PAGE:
I guess it's like the old saying: there are many ways to skin a cat. Certainly you should stay with what helps you, but I believe that it's essential to try to discover what may be causing anxiety. Yes, I know that in my case it took a life time. However, today therapists are more scientifically trained than they were in my day. I belong to the age of the psychoanalyst, and they weren't very good at dealing with anxiety. In fact they believed that anxiety was necessary if you were going to make an effort to change your life style. When you did the anxiety was supposed to go away. We now know that science doesn't support that idea. Today with the right therapist in a few years you can achieve a good understanding on how your buttons work and what pushes them. From what you write it appears that you're well on you way to achieving that already. For me it was the way I was raised. My mother was very anxious. I couldn't leave the house without her believing that something terrible was going to happen to me. That kind of negative thinking is easily internalized by a child until it permeates his whole life. A therapist might say she was projecting her anxieties on me. I saw the world as a dangerous place under all circumstances; something, somehow, someway was bound to go wrong and I came to know life as simply "out to get me." Consequently my fight, flight trigger was quickly set off. I was in a pool and the water was anxiety! Even today that it's clear, I still have anxiety because once the brain is convinced of something it's very hard to change it, especially since I was being taught to be anxious while I was growing up. I would advise you to stay in therapy; learn all you can about your reactions. That way you may not have to go through life always having to find a new way to fight off and old enemy, as I did.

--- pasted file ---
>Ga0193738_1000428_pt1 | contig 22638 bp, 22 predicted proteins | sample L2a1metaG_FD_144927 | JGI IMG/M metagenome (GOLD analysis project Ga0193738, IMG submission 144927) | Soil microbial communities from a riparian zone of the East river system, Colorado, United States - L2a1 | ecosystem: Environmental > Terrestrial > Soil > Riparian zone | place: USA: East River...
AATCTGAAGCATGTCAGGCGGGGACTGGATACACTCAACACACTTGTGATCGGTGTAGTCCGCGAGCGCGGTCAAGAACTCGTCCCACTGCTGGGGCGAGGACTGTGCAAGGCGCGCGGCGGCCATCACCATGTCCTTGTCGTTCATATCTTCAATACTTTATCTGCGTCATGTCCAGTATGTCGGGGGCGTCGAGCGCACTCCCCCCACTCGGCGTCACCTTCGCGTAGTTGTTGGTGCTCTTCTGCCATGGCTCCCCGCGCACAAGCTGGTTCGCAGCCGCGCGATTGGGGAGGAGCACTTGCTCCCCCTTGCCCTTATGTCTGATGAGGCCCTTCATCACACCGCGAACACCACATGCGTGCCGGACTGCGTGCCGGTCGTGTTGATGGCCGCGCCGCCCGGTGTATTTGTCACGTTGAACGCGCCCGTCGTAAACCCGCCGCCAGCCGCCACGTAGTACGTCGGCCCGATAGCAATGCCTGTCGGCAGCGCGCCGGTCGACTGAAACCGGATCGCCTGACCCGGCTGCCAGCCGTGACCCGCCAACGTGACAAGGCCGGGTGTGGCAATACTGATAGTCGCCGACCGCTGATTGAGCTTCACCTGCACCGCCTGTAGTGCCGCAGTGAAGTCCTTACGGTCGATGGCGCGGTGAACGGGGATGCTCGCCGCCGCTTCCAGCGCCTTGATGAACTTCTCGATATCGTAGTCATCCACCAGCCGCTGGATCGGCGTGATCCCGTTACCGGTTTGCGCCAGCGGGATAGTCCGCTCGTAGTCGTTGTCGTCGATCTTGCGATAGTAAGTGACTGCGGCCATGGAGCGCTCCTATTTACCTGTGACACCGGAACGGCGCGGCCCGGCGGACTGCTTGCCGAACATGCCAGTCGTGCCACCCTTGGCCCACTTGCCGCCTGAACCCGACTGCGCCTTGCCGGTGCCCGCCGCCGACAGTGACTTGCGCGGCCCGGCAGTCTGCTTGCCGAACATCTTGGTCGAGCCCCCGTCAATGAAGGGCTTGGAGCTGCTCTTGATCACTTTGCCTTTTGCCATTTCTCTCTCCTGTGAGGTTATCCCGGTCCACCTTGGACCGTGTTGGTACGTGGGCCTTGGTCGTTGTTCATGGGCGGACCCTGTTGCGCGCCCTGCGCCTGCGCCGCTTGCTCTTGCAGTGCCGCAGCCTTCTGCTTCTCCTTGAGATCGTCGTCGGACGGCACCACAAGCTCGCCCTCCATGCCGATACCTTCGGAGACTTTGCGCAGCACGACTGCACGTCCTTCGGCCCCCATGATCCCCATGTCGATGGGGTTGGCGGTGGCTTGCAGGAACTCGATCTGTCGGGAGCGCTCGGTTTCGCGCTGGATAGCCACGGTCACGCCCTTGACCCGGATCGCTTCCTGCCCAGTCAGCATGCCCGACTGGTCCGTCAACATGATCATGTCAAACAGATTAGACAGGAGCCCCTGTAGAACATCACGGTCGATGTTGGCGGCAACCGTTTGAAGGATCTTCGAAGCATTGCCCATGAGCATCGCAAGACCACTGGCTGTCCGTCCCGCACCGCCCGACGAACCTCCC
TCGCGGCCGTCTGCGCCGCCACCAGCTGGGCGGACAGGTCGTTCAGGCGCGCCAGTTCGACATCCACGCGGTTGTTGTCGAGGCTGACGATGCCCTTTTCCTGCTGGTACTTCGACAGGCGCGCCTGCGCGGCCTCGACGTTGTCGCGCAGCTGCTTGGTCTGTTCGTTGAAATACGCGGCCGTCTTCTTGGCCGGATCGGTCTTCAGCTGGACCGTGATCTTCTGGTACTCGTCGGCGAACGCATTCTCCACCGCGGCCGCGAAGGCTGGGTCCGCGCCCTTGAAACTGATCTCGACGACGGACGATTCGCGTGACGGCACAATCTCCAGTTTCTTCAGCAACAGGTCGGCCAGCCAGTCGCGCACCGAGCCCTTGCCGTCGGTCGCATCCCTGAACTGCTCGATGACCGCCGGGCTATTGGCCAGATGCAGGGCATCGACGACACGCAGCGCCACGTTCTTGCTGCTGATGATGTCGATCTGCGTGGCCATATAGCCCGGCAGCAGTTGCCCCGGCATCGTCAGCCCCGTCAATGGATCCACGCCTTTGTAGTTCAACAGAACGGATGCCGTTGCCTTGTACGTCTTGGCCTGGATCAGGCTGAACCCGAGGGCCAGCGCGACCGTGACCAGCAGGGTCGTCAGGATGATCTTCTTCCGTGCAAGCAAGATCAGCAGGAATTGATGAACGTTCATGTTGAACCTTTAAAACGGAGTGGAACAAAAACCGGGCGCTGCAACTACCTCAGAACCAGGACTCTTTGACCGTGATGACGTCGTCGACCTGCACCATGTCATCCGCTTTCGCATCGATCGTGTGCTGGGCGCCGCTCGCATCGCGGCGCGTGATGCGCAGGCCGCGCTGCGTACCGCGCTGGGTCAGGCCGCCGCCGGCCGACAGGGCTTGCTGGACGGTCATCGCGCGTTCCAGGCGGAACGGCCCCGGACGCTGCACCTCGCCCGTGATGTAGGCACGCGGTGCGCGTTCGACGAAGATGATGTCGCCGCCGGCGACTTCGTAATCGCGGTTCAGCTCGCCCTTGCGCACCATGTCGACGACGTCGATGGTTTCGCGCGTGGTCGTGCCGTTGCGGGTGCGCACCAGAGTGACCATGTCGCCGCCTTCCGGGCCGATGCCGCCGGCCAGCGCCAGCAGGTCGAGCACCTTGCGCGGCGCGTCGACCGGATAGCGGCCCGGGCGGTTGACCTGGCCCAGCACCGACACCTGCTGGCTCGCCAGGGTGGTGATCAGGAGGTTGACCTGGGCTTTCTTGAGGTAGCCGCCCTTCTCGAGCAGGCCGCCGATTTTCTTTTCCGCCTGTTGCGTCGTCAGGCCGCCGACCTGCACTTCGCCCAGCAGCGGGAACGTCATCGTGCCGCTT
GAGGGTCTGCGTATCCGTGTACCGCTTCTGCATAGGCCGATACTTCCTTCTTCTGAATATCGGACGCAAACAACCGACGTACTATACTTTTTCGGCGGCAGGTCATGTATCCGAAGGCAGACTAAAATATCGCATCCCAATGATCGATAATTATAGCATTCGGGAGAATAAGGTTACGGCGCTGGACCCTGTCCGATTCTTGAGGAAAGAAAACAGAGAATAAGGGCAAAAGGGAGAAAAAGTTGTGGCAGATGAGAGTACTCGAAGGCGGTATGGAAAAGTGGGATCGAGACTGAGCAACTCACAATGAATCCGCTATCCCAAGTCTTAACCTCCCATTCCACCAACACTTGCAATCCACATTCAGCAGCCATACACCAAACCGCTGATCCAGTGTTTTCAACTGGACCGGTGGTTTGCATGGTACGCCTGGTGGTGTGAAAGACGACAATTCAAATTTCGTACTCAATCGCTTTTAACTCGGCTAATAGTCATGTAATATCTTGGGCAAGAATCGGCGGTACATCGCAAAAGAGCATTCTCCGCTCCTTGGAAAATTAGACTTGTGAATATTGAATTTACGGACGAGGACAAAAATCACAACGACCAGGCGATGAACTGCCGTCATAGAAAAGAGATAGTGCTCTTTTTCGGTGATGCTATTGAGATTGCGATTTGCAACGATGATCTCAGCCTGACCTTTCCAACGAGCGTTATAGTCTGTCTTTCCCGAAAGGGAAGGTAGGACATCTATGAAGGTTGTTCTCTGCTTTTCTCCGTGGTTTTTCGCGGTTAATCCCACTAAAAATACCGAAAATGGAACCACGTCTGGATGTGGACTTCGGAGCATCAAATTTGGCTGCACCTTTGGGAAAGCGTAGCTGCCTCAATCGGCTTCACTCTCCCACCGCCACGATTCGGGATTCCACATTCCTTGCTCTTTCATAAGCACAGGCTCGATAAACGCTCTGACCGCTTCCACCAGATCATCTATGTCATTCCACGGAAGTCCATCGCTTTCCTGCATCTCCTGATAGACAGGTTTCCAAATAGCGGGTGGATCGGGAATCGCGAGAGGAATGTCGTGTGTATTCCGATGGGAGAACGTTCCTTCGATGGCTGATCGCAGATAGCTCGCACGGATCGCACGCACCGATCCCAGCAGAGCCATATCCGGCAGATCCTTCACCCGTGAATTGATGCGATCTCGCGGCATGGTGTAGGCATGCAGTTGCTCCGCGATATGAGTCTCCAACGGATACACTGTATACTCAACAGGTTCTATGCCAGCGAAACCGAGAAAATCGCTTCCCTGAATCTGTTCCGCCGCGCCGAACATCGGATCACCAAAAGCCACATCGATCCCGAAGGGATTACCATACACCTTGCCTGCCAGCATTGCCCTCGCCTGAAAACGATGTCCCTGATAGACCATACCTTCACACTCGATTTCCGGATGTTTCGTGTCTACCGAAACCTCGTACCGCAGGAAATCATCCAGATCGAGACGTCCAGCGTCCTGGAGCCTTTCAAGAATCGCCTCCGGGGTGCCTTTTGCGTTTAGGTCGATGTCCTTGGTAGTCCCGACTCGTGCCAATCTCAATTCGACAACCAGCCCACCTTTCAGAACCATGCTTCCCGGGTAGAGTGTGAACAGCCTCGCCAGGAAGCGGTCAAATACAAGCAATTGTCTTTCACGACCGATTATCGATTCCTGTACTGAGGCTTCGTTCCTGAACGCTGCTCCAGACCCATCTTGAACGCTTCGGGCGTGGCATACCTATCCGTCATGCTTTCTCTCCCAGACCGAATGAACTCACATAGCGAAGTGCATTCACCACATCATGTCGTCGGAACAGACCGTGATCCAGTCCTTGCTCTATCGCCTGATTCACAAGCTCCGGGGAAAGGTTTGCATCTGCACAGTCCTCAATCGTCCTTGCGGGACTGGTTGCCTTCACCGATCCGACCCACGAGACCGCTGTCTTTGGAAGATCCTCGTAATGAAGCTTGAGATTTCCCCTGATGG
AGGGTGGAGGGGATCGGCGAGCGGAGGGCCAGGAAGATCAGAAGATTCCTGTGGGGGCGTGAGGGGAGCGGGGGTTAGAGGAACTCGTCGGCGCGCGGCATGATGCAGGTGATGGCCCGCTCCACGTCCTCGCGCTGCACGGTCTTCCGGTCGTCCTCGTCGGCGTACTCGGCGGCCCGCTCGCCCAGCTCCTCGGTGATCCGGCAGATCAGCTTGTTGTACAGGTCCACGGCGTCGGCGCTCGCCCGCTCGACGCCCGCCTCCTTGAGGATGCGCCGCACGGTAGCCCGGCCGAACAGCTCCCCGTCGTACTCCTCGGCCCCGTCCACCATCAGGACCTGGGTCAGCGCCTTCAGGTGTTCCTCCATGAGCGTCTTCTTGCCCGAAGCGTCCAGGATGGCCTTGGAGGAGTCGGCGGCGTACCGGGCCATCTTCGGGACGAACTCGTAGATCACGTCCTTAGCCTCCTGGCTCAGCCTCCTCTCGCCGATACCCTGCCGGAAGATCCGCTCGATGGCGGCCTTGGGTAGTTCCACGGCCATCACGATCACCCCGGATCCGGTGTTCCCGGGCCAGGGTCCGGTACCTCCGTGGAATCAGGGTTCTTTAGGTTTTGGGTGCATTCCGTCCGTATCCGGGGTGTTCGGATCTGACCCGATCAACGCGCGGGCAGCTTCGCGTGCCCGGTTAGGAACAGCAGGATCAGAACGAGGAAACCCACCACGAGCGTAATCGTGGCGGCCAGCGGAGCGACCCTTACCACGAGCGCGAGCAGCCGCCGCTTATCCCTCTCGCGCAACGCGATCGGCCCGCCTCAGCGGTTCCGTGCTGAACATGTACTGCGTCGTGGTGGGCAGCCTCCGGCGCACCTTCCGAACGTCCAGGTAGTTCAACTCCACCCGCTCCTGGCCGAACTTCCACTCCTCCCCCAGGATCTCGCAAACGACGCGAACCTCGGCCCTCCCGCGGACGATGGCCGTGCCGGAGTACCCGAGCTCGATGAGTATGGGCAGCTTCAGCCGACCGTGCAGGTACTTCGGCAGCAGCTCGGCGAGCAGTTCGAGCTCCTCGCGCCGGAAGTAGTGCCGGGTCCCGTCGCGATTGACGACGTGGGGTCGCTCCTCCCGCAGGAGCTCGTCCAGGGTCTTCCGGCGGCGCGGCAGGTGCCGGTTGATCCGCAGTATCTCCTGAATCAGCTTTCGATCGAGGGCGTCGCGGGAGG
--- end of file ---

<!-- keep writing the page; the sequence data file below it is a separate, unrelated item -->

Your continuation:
All the best my friend.

Last edited by awlright; 02-19-2011 at 04:10 PM.